Acta Univ. Agric. Silvic. Mendelianae Brun. 2012, 60, 25-34

https://doi.org/10.11118/actaun201260030025
Published online 2013-08-28

Development of root morphology traits of the Czech lucerne varieties in chernozem over a three year period

Josef Hakl, Kamila Mášková, Jaromír Šantrůček, Zuzana Hrevušová

Katedra pícninářství a trávníkářství, Česká zemědělská univerzita v Praze, Kamýcká 129, 165 21 Praha 6 – Suchdol, Česká republika

The root system of plants is generally in relation to important agronomic and ecological characteristics. The aim of this study was to investigate differences in root morphology development of Czech lucerne varieties under chernozem soil conditions. In spring 2007, a field experiment with ten Czech lucerne varieties was established with a regular space of 125 mm between the rows. During the 2008–2010 period, the plants were sampled every autumn after the last cut in five blocks per each variety; the size of the sampling area was 50 × 50 cm and average depth of sampling was 0.25 m. All varieties provided similar trend in root morphology development but some differences could be detected in the rate of this development. From all evaluated root traits, these differences were connected mainly with tap-root diameter, intensity of root branching and lateral root number. Advisable varieties should provide higher density of plant together with higher root diameter and branching which is resulted to higher root weight per m2 and consequently to higher stand productivity. The root-branched plants achieved a significantly higher tap-root diameter of 10.7 mm in comparison with unbranched-root plants with 7.1 mm. Except of plant age, the stand density and tap-root diameter could be considered as a parameter to drive lucerne root morphology development. Within a year, the increase of tap-root diameter was connected with increase of root branching at root-branched plants whilst decrease of plant density caused the beginning of the process of root branching at tap-rooted plants. The range of root traits influenced themselves so their joint presentation is advisable. It must be remembered that soil conditions are a factor which strongly modified the root morphology traits; therefore, these results must be completed with other experiments under various soil conditions. The knowledge of root morphology traits could contribute to the assessment of lucerne varieties specific features.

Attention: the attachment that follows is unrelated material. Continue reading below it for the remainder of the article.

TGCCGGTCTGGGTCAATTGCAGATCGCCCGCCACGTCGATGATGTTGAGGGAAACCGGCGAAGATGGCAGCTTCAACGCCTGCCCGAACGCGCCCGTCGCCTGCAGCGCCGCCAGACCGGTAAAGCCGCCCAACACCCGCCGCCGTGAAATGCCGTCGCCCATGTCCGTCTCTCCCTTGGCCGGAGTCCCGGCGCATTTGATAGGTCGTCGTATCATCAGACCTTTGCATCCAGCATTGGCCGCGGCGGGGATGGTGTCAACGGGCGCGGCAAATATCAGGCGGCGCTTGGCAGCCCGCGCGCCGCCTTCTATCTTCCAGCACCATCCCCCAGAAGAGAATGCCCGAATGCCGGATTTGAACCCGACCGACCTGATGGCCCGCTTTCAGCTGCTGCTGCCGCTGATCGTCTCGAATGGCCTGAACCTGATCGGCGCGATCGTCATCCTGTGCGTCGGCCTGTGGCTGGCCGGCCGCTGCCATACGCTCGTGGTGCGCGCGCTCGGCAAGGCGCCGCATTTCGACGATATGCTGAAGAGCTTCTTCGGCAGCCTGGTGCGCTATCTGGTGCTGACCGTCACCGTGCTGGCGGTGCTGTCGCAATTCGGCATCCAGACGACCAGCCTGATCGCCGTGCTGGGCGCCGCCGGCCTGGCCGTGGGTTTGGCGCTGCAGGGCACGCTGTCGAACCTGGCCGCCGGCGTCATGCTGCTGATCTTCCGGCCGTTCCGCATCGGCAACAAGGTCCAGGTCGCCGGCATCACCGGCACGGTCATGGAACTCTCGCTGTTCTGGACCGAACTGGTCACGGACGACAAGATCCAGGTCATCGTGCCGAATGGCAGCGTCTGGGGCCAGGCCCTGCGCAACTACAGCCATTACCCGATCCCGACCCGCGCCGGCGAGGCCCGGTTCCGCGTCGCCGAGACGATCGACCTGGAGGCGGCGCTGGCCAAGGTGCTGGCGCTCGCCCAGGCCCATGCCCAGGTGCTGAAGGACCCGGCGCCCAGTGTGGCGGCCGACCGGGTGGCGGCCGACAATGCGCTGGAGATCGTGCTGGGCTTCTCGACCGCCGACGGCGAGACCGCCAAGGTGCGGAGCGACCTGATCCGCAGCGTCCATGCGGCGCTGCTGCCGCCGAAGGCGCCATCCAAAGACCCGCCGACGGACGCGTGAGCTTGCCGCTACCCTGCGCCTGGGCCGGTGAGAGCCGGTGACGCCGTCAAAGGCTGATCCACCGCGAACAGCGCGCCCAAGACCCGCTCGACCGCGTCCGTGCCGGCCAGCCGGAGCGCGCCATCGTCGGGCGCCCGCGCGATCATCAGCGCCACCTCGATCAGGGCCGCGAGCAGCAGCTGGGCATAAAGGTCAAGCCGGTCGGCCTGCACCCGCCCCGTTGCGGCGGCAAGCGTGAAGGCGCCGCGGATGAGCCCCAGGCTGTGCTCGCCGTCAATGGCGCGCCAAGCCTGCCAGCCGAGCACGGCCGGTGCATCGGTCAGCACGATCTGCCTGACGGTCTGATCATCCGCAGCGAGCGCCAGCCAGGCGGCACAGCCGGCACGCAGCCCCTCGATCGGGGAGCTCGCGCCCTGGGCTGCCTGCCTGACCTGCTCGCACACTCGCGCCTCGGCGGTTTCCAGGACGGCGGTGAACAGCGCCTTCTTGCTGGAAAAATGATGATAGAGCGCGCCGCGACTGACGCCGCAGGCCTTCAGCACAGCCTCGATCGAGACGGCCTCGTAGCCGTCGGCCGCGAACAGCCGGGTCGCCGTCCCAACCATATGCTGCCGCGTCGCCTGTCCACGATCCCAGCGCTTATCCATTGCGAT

References

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